“Hey Arnold” – Helga on the Couch (EPISODE REVIEW)
In this episode of “Hey Arnold”, Helga is caught punching Brainy in the face, so she ends up being psychologically analysed by professional therapist Dr. Bliss. Therapy seems like a chore to Helga, but she’s also terrified that these sessions will result in confessing her Arnold to crush.
Many “Hey Arnold” fans consider this to be the best ever episode of the whole series. Helga has always been a fascinating character, because she’s complexly passive aggressive. Psychologically understanding such a character’s psyche was always going to make for a deep episode.
One of the major strengths of “Hey Arnold” is it’s courage to show the diversity of children. That they’re not all typical nuclear family households. Some kids watching this show are not privileged or loved, and this show gives them archetypes to connect to.
Dr. Bliss is a fantastic therapist! She professionally keeps herself calm while this angry little girl rants aggressively, knowing exactly what she can do to help, but also respecting that Helga is very smart for her age.
It’s amazing how this kids’ cartoon is 20 minutes of character therapy, with a majority of the episode being set in an office. Creator Craig Bartlett actually believes that kids will have the patience and understanding to enjoy something so minimalist. Although, it helps that Helga is a very charismatic character, so its no surprise that Craig had faith in the setup.
The episode isn’t ALL set in a therapy office though, as we do get flashbacks to keep things visually engaging. These sequences help us to see how hard Helga’s life really is, by exposing what shaped Helga into the girl she is today. Her father is a bad tempered loud mouth who sees Helga as a liability, her mom is an air-headed woman who is possibly an alcoholic, and her older sister Olga gets all the attention that Helga craves.
Like I said, Helga’s main concern is to not expose her crush on Arnold in session, but that’s very hard when Arnold is such a big part of who she is. We even get to finally see what made Helga first fall in love with the football head! In a flashback demonstrating Arnold’s natural compassion to a down-on-her-luck Helga on first sight.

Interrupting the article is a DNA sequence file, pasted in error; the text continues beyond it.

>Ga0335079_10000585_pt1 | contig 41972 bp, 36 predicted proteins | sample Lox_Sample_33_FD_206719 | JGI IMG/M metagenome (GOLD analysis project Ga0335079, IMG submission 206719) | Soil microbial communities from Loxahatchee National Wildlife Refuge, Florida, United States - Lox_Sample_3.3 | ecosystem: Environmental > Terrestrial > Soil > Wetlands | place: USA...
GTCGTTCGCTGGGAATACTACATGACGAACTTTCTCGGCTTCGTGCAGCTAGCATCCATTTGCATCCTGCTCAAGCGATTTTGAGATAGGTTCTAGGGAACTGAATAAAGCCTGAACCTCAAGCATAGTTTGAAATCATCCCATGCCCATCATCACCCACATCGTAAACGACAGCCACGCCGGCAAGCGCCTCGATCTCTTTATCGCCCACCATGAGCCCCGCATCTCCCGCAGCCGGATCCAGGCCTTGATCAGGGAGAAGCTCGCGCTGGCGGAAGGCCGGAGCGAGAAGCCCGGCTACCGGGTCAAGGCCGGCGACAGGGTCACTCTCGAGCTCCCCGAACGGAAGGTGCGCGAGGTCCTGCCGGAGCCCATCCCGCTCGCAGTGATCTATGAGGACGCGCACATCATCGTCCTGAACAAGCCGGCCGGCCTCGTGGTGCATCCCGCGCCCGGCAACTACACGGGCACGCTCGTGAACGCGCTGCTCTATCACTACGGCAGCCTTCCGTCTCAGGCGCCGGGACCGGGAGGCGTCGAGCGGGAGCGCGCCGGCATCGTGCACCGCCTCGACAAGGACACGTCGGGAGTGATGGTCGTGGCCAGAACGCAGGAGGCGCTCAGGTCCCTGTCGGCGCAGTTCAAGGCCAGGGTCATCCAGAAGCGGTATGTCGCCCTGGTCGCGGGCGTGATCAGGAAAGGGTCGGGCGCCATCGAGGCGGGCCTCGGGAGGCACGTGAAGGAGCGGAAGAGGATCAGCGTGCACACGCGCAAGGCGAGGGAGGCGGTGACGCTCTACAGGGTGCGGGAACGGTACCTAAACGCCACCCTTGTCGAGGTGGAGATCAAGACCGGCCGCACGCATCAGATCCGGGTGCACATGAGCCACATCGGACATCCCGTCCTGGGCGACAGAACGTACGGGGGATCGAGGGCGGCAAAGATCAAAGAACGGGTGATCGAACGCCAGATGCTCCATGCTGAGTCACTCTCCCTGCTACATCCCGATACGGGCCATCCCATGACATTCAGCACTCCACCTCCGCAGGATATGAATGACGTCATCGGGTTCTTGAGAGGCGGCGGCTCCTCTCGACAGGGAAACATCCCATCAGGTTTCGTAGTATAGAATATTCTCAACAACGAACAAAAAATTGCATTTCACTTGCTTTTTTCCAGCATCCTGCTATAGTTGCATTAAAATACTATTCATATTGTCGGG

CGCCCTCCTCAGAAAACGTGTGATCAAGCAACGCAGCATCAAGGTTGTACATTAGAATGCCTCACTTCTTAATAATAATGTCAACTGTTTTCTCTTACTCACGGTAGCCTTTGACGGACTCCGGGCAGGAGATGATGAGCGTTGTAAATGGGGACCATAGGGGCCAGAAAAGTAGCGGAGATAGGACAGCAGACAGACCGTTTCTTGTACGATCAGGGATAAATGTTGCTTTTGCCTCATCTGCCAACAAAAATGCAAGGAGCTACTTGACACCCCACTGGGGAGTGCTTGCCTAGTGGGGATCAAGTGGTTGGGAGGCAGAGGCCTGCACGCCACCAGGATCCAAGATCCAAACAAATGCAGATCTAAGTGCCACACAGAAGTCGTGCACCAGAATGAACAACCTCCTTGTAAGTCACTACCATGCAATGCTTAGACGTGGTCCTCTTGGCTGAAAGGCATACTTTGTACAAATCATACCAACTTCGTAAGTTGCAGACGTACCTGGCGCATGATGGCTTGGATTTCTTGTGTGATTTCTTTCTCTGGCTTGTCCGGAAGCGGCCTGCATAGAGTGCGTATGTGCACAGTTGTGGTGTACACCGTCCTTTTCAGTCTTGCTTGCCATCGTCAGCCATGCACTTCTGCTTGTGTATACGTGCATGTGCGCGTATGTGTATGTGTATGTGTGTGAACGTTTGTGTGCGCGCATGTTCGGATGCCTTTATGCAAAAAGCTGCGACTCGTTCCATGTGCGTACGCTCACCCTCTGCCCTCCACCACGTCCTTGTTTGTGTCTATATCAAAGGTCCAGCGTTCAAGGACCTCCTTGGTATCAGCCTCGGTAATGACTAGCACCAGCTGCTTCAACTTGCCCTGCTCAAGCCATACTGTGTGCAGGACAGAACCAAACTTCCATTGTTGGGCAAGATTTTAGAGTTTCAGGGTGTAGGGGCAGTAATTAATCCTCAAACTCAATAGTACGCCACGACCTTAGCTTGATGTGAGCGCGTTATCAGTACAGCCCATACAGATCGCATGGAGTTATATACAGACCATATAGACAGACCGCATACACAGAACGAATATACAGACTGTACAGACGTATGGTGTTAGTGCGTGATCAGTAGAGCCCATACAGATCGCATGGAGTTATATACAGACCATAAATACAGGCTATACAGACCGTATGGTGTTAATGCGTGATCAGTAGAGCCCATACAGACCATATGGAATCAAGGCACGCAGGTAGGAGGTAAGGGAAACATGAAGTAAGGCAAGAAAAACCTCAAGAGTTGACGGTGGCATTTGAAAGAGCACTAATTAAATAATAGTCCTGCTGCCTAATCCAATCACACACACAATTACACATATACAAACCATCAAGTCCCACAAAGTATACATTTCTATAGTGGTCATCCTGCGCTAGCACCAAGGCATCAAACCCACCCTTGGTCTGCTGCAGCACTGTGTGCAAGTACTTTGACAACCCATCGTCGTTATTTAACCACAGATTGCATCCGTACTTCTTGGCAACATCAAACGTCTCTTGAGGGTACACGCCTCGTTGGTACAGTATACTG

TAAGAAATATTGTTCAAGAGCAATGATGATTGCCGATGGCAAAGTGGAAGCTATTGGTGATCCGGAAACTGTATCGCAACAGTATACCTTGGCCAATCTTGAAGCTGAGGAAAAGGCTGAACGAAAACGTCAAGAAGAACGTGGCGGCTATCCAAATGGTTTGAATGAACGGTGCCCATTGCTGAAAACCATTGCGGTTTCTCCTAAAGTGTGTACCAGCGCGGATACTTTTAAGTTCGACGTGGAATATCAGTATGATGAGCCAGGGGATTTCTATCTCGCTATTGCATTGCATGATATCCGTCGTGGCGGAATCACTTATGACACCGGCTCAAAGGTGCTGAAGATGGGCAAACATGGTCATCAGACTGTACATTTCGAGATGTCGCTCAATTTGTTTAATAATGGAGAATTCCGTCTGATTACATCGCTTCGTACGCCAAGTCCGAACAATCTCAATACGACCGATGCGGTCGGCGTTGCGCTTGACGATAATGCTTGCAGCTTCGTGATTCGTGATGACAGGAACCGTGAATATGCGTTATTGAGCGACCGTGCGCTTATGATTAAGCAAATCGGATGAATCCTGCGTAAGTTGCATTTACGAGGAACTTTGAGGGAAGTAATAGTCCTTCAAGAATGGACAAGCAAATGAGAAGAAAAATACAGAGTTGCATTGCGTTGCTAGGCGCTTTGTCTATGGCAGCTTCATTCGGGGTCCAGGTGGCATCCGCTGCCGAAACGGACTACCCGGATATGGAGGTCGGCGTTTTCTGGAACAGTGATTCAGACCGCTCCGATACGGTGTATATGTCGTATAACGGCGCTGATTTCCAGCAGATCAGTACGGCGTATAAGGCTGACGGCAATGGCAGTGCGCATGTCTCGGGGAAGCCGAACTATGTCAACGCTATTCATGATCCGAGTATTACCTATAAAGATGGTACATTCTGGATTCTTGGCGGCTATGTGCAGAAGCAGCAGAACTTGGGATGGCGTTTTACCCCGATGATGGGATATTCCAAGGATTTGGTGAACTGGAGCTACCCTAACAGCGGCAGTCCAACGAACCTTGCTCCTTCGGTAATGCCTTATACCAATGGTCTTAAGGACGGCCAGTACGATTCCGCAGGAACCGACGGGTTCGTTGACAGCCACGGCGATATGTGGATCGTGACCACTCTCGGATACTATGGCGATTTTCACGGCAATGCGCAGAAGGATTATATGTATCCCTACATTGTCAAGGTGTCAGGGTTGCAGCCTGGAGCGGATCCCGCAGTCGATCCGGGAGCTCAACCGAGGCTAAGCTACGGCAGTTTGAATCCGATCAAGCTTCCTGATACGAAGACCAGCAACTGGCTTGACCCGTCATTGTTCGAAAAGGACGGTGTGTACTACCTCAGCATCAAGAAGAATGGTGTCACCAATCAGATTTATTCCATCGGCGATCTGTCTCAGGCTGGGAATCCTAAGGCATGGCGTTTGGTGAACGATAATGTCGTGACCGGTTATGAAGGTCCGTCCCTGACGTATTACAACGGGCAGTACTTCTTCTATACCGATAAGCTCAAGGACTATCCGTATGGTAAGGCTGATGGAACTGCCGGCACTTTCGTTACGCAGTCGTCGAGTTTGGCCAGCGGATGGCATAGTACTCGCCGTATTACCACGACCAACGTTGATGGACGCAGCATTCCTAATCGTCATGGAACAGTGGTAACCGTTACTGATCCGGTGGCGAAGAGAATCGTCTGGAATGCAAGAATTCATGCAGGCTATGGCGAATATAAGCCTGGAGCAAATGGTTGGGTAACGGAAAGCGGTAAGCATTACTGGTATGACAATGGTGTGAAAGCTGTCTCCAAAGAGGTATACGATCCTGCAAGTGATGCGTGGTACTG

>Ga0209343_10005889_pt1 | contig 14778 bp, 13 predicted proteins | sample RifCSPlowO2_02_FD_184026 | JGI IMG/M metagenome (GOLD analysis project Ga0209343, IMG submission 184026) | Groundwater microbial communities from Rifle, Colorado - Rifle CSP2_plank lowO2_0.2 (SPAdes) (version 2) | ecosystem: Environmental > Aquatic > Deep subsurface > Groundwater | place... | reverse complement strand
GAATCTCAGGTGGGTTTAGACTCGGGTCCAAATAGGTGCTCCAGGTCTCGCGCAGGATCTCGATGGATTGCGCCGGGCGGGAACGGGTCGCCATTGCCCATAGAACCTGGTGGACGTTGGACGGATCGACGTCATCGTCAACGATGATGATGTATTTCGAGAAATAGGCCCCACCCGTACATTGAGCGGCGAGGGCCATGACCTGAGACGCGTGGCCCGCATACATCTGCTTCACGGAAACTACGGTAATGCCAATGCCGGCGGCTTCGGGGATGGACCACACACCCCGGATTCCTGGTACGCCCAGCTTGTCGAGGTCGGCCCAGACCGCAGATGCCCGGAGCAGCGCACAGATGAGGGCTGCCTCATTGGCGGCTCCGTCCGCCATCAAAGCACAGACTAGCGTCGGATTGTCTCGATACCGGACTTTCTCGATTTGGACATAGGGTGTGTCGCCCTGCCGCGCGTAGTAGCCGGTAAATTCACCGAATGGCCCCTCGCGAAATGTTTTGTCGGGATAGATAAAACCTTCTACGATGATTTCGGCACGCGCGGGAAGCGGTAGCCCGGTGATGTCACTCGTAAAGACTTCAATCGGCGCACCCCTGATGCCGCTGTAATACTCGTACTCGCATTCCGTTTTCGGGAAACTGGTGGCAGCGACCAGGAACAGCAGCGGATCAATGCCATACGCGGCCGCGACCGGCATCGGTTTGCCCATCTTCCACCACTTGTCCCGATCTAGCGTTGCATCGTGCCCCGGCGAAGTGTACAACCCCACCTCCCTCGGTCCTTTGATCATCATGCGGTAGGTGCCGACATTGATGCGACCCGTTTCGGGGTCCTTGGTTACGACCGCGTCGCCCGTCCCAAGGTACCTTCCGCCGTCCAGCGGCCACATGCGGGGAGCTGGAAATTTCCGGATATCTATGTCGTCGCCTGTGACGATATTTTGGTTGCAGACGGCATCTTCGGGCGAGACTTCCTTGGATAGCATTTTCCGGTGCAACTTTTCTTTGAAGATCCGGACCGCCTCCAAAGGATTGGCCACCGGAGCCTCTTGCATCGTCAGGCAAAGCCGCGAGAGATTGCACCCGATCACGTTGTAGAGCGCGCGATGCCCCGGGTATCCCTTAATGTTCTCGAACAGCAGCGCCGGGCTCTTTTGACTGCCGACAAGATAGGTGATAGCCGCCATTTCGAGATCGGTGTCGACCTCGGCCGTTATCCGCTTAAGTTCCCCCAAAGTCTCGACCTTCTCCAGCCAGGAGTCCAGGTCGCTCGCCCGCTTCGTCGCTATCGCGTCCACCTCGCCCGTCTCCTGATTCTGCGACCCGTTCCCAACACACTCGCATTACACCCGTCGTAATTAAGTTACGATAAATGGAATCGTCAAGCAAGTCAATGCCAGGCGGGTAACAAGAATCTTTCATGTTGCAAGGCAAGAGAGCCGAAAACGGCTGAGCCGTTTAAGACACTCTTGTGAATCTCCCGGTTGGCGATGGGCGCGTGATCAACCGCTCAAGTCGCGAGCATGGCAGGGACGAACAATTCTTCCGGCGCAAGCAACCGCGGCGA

When someone is living in an toxic environment, the slightest kind gesture can mean the world to them. It’s a really cute flashback that gives us an eye into where everything started; filling in gaps that the show never explored before.
Of course, Helga doesn’t have a full grip on what it means to be loved or love someone, because her family neglects her, so she doesn’t know how to healthily address her feelings towards Arnold. This is why she turned this love into aggressive hate instead. Sadly, this defensive attitude stuck with her and ended up turning her into a school bully – even though she’s good at heart.
Now, Helga does finally confess her feelings for Arnold to her therapist, but what is she so afraid of? Well, it seems that she was under the assumption that Dr. Bliss would share her secret with others, but really, she HAS to keep sessions confidential. It’s clear that Helga either doesn’t understand therapy policy (she may be smart, but she’s still a child) OR her trust issues made her assume the worst.
Watching Helga scream her lungs out about how much she adores Arnold, is so damn perfect – relieving even. We’re really happy for her, because we know she’s had to keep these feelings bottled up, but who could she ever tell? This is why therapy was always the best route for the poor girl.
Dr. Bliss assures Helga that her feelings are normal, and that she’s free to express them – as long as she’s not hurting anyone. It’s so beautiful seeing Helga having her deep complex emotions validated, every kid deserves that. I couldn’t help but smile seeing Helga leave her therapy session with a newfound sense of self acceptance, even hugging Dr. Bliss with loving gratitude (a BIG deal for Helga, who very rarely shows affection).
To Conclude, Helga on the Couch isn’t just one of the best “Hey Arnold” episodes, it’s one of the best cartoon episodes EVER. A story that gives a voice to neglected kids everywhere and normalizes child therapy. I actually grew up taking therapy as a child, but I never saw this episode as a kid, and I really wish that I did though.
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